Pip Dickens, Diego Rodríguez de Silva y Velázquez, Spanish Golden Age,  Spanish Court, Painting, oil on canvas

Las Meninas - Pip Dickens

In November 2017, Pip Dickens' solo exhibition Mirrors  began an exploration into mirrors and reflections.  Some of these paintings considered the painted portrait as a kind of mirror, or the experience of self-reflection and analysis and questioned the contemporary urge to check one’s existence with a selfie.  The resultant exhibition was a strange grouping of paintings that offered a variety of portals that might exist for us to climb through and view ourselves or others from differing perspectives, familiar and unfamiliar.

‘Las Meninas’ is one such environment – a puzzle picture that teases and seduces. When Foucault says of it: “But it isn’t a picture; it is a mirror” what can be reflected are a range of interpretations – a virtual unreality perhaps.

The painting in this exhibition is one of three, small ‘propositions’ that relate to the great work.  They pick up on an idea from the Mirrors exhibition, namely a painting entitled ‘Dreaming Girl 3 (Infanta)’.  Margarita Teresa was married off to her Uncle and first cousin, Leopold I: Holy Roman Emperor, King of Hungary, Croatia, and Bohemia at the age of 15 and died at 21 years following illness and weakened by four childbirths and miscarriages.  From an early age Velazquez had been commissioned to make portraits of Margarita Teresa both for the court and to send to the court of Leopold, as early as 1653 when Margarita Teresa was just 2 years old  (‘Infanta Margarita Teresa in pink dress).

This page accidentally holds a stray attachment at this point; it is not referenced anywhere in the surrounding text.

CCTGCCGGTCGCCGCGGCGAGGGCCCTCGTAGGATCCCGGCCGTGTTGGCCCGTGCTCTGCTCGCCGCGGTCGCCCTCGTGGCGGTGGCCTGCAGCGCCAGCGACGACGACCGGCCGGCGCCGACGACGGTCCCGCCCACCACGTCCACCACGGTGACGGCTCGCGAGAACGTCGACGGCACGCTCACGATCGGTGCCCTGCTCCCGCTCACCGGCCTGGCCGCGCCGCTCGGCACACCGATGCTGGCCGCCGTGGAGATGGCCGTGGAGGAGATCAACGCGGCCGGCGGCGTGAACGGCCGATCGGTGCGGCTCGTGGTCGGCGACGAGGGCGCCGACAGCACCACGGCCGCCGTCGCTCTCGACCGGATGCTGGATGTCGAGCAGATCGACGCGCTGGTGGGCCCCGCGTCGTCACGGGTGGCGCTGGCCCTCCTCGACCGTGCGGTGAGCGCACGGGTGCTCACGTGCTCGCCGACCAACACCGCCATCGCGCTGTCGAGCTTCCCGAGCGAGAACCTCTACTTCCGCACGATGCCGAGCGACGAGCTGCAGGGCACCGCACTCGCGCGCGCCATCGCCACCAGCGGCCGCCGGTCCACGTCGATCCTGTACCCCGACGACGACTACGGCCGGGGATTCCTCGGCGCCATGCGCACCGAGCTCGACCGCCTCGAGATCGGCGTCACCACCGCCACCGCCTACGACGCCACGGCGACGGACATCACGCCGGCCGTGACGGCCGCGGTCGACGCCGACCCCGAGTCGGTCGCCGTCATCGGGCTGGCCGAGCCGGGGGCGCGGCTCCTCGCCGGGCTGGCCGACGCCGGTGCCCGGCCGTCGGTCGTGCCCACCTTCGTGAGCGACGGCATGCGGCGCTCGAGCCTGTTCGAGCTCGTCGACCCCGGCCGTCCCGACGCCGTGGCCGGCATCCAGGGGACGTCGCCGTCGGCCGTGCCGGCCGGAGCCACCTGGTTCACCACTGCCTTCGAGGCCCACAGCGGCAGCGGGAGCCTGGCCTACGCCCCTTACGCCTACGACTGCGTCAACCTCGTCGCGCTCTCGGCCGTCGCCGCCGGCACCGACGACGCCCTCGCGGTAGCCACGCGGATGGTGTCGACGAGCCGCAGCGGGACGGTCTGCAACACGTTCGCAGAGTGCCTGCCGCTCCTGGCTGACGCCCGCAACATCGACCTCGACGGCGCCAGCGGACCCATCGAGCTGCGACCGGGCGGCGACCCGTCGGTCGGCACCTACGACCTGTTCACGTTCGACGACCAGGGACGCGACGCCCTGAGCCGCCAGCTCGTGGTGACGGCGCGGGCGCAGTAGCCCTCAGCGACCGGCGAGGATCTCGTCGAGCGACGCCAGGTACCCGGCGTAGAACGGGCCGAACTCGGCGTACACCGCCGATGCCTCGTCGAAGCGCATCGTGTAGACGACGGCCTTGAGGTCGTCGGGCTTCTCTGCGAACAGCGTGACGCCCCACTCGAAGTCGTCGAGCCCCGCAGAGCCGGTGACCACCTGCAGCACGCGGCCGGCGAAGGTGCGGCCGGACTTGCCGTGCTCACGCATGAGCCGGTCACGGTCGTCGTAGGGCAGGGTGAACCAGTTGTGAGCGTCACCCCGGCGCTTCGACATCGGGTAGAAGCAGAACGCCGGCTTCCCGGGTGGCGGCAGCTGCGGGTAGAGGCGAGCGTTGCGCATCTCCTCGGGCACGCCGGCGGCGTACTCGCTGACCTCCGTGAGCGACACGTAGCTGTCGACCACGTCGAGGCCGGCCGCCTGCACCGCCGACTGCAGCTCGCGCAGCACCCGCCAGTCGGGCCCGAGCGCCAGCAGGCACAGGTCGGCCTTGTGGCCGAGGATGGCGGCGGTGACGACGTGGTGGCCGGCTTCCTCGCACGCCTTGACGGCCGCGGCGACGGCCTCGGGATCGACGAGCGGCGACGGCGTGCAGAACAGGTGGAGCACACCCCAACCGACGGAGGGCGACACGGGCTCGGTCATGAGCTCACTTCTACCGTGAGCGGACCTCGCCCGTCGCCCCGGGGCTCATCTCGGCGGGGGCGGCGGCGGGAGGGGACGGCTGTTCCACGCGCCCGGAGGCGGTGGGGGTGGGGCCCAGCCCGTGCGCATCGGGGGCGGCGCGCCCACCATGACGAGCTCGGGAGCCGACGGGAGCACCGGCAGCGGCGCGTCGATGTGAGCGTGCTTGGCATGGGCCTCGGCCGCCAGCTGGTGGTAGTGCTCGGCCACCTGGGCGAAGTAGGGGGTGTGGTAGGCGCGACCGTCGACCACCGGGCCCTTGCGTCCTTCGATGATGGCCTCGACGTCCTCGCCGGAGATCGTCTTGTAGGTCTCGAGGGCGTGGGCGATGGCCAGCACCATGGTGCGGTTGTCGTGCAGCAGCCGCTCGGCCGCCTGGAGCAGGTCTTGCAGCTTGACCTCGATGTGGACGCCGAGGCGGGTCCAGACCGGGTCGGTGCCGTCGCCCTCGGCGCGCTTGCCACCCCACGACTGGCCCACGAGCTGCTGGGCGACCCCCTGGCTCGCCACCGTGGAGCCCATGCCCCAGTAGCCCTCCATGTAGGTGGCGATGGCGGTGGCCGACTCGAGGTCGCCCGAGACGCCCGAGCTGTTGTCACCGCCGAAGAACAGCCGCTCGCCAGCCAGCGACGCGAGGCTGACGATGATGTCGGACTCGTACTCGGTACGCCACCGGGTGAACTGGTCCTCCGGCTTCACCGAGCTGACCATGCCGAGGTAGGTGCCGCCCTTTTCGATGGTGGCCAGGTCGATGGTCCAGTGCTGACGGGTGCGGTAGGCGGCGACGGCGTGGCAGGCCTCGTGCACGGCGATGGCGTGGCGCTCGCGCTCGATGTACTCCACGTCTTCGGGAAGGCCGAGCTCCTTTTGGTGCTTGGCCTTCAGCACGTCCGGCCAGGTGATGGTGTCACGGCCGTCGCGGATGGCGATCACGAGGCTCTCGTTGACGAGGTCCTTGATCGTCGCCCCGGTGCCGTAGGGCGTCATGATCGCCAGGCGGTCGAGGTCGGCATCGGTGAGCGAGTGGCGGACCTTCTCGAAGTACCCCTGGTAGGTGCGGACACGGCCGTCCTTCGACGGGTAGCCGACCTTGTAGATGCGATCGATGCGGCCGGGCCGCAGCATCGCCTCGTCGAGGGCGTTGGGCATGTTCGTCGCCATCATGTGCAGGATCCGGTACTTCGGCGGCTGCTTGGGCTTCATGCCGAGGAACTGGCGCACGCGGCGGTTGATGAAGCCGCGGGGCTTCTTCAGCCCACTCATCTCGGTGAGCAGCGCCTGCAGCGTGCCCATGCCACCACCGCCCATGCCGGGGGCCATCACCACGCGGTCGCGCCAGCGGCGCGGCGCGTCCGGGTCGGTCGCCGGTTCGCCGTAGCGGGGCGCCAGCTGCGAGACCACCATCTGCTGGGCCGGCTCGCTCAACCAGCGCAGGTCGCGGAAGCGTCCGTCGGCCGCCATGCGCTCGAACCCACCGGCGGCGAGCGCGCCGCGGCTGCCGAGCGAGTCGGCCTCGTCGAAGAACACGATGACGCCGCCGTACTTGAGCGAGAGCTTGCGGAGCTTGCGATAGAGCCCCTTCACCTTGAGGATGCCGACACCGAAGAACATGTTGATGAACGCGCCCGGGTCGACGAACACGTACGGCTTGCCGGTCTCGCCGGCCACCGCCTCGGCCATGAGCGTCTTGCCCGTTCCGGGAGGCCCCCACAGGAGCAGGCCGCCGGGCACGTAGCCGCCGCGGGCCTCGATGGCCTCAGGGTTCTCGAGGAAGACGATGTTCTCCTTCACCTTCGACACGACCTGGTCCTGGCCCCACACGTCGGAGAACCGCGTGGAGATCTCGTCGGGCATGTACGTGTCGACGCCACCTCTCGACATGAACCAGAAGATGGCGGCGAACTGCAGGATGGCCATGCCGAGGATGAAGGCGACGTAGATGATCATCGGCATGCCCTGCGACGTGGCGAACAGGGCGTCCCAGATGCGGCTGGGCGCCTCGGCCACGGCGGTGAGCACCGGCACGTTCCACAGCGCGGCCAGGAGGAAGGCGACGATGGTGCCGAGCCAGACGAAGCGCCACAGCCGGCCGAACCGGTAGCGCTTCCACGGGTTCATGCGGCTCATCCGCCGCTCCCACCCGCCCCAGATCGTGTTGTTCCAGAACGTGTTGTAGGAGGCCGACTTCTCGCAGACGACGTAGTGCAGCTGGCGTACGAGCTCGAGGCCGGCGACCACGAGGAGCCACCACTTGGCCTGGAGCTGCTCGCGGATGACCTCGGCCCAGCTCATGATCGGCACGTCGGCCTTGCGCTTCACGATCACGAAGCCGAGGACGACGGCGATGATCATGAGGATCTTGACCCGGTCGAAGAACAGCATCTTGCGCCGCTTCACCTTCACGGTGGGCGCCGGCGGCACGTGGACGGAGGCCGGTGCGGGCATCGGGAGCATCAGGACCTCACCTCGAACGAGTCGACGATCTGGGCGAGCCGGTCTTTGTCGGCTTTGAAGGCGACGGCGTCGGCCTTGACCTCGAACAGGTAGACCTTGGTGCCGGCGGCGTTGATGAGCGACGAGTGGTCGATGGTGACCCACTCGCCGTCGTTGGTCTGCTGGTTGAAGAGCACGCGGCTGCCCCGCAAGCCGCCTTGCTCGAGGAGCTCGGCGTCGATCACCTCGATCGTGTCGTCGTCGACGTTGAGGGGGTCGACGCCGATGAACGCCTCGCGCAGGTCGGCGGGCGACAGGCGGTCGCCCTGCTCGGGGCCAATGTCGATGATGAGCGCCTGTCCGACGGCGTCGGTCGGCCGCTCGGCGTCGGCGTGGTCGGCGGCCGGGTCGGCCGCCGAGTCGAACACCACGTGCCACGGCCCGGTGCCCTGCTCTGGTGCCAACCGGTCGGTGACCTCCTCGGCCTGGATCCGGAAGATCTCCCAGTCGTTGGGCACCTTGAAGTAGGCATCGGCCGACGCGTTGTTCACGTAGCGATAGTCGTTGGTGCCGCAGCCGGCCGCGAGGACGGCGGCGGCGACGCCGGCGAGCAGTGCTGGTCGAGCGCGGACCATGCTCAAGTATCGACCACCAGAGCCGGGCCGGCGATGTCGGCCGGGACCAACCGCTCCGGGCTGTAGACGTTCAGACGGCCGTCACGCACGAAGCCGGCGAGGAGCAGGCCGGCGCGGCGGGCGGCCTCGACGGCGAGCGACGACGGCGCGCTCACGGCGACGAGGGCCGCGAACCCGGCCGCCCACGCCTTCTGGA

Dickens response to ‘Las Meninas’ is the focus of the guarding of the precious political chattel - Margarita Teresa -.  Are they benevolent guards or wardens – caring protectors but charged with her restriction?  Just as the fashionably exaggerated guardainfante, a bulkier-style farthingale of French origin, imprisons the little princess, the restriction of space, reach and isolation are contained within this silken cage. 

The more Dickens studied this painting, the less she saw a painting of privilege and care, rather, a holding cell populated with amusements and distractions. In her visual interpretation the young princess custodians are transformed into Doberman Pinschers a renowned breed whose qualities are intelligence, fearlessness, loyalty, obedience and above all the most vigilant guard dog.

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Courtesy and ©Pip Dickens, Renée Pfister Art & Gallery Consultancy, London.  2020. All rights reserved. 

Pip, Dickens, Las Meninas, 2020, oil on canvas, H405 mm x W405 mm


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